Fig. 38: Hmmm, let’s compare again (photo: S. G. Schmid)

Tuesday, September 14, 2010: Second working day of week three

On az-Zantur Bernhard Kolb and his crew started reaching the bedrock. As expected, the pre-mansion structures continue at the outside of the building. For the time being, an overflow channel from the huge rock-cut cistern was identified. In other terms, the az-Zantur team perfectly works in the aims of the „Early Petra“ research program. Since that overflow was not seen when the cistern was cleaned some years ago, this gave the opportunity to verify its detailed functioning once again.

Fig. 39: Sebastian Hoffmann and Thomas Kabs reaching bedrock at az-Zantur (photo: S. G. Schmid)
Fig. 39: Sebastian Hoffmann and Thomas Kabs reaching bedrock at az-Zantur (photo: S. G. Schmid)
Fig. 40: Is it a bird? Is it a plane? No, it’s Bernhard Kolb taking a picture from high above the trench (photo: S. Hoffmann)
Fig. 40: Is it a bird? Is it a plane? No, it’s Bernhard Kolb taking a picture from high above the trench (photo: S. Hoffmann)
Fig. 41: Sebastian Hoffmann entering the rock-cut cistern with a rope ladder (photo: Th. Kabs)
Fig. 41: Sebastian Hoffmann entering the rock-cut cistern with a rope ladder (photo: Th. Kabs)
Fig. 42: Thomas Kabs securing the rope ladder on top of the rock-cut cistern (photo: S. Hoffmann)
Fig. 42: Thomas Kabs securing the rope ladder on top of the rock-cut cistern (photo: S. Hoffmann)
Fig. 43: Hey, ho, let’s go: earthquake simulation on az-Zantur (photo: S. Hoffmann)
Fig. 43: Hey, ho, let’s go: earthquake simulation on az-Zantur (photo: S. Hoffmann)
Fig. 44: One reason for the excellent preservation of the az-Zantur mansion over the years is the sophisticated guarding system (photo: S. Hoffmann)
Fig. 44: One reason for the excellent preservation of the az-Zantur mansion over the years is the sophisticated guarding system (photo: S. Hoffmann)

Wednesday, September 15, 2010: Third working day of week three

On our third site at the foot of the al-Khubta hill, work continued in- and outside the two rock-cut tombs. Although only a few centimeters of sand had to be removed before reaching the original bedrock outside the two façades, the results are quite interesting since doorways and remains of built walls started appearing, clearly confirming the idea that also in front of these tombs built complexes around a central courtyard once were standing. But also the inner sides of the tombs show some interesting elements.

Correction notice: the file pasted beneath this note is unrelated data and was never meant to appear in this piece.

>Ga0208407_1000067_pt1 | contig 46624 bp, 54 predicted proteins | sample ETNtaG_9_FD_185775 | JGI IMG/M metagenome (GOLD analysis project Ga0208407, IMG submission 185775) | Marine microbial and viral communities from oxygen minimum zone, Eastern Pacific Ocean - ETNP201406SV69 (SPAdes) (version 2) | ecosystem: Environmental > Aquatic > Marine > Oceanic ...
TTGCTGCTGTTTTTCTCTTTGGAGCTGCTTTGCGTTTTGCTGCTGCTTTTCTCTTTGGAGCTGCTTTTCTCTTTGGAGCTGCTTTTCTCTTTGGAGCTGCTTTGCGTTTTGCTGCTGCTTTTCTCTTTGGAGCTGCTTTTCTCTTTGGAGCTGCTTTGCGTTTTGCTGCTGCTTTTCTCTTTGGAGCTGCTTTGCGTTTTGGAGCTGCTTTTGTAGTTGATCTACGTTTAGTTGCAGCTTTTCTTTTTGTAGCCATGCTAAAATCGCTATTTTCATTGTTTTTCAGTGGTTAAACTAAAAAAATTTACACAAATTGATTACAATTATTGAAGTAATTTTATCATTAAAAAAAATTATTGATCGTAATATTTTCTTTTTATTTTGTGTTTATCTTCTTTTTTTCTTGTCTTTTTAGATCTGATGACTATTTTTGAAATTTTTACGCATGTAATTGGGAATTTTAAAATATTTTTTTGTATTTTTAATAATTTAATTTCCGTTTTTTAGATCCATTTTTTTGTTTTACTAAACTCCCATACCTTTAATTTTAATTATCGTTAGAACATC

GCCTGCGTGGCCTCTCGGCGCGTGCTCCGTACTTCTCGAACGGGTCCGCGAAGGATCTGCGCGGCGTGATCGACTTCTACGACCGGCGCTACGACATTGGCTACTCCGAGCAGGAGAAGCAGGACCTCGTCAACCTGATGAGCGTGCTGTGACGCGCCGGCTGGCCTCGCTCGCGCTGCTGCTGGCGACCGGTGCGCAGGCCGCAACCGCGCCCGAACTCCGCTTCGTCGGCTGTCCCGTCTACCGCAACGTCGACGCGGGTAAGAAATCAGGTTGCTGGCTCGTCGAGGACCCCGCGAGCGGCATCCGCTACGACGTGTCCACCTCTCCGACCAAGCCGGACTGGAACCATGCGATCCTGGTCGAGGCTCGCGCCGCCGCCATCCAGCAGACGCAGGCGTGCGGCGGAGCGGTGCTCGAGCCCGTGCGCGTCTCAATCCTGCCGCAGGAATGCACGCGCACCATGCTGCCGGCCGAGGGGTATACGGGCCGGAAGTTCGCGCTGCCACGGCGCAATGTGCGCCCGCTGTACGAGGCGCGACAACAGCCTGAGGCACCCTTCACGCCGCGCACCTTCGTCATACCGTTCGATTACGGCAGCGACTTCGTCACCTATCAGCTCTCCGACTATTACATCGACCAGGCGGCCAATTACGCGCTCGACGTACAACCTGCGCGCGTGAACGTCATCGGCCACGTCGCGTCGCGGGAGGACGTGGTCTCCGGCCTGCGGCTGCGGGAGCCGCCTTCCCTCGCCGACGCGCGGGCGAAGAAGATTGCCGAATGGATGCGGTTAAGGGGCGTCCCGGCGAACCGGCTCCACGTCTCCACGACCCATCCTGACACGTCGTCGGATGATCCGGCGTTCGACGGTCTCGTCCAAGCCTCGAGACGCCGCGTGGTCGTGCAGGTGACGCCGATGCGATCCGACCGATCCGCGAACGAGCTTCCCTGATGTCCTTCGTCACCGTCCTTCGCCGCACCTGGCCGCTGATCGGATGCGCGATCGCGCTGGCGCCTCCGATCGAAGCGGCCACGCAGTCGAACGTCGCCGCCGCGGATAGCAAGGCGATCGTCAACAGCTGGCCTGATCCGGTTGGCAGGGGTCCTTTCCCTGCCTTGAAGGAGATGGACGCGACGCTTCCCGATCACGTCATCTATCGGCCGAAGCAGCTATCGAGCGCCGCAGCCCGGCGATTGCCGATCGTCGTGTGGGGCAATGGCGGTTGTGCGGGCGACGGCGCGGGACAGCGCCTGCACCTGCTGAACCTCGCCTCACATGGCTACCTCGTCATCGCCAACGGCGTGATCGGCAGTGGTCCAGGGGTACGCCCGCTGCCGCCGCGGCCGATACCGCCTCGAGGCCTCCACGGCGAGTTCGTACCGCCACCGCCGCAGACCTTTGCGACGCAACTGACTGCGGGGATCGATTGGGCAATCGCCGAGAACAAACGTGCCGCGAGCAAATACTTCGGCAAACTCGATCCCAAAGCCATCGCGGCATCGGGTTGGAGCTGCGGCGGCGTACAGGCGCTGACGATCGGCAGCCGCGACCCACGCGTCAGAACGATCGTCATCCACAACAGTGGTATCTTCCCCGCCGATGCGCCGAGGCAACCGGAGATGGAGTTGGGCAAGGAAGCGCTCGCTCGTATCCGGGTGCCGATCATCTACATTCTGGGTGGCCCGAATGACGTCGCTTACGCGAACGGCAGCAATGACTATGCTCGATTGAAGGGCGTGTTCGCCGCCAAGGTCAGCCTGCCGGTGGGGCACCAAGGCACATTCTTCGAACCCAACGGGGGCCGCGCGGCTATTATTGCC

Fig. 45: Lucy Wadeson and Saher Mohammed cleaning a pit grave (photo: S. G. Schmid)
Fig. 45: Lucy Wadeson and Saher Mohammed cleaning a pit grave (photo: S. G. Schmid)

Although virtually all the burials were „visited“ by illicit excavators from ancient to modern times, the construction techniques and the few remaining elements of burial practices etc. are likely to give an important amount of previously unknown information. Surprisingly, one of the pit graves shows, beside several burials one above the other, a kind of a lateral chamber that was carefully locked by a well constructed wall. Since in some of these pit graves work goes on far beneath 2.5 m from the surface, the working conditions are very difficult due to the narrow and deep pit, making the extraction of sand and stones almost impossible.

Fig. 46: Maxi Haufe drawing structures inside a pit grave (photo: S. G. Schmid)
Fig. 46: Maxi Haufe drawing structures inside a pit grave (photo: S. G. Schmid)
Fig. 47: This is Maxie Haufe’s working place once you turn off the light (photo: S. G. Schmid)
Fig. 47: This is Maxie Haufe’s working place once you turn off the light (photo: S. G. Schmid)

Thursday, September 18, 2010: Fourth working day of week three

The continuous work over more than a decade on sites such as az-Zantur and the Wadi Farasa East revealed – within others – a lot of information for the three dimensional reconstruction of these buildings. This is why Pascal Wirth from Wirth & Wirth architects (Basel) joined us for the third time in order to work on virtual reconstructions of these sites and their buildings. Since every year new results are likely to change minor and major aspects of such reconstructions, a careful documentation from the architect’s point of view is necessary. This is why Pascal Wirth and Yvonne De La Rosa were working hard in order to get the most precise measurements and plans for the future work.

Fig. 48: Pascal Wirth and Yvonne De La Rosa documenting freshly found structures (photo: S. G. Schmid)
Fig. 48: Pascal Wirth and Yvonne De La Rosa documenting freshly found structures (photo: S. G. Schmid)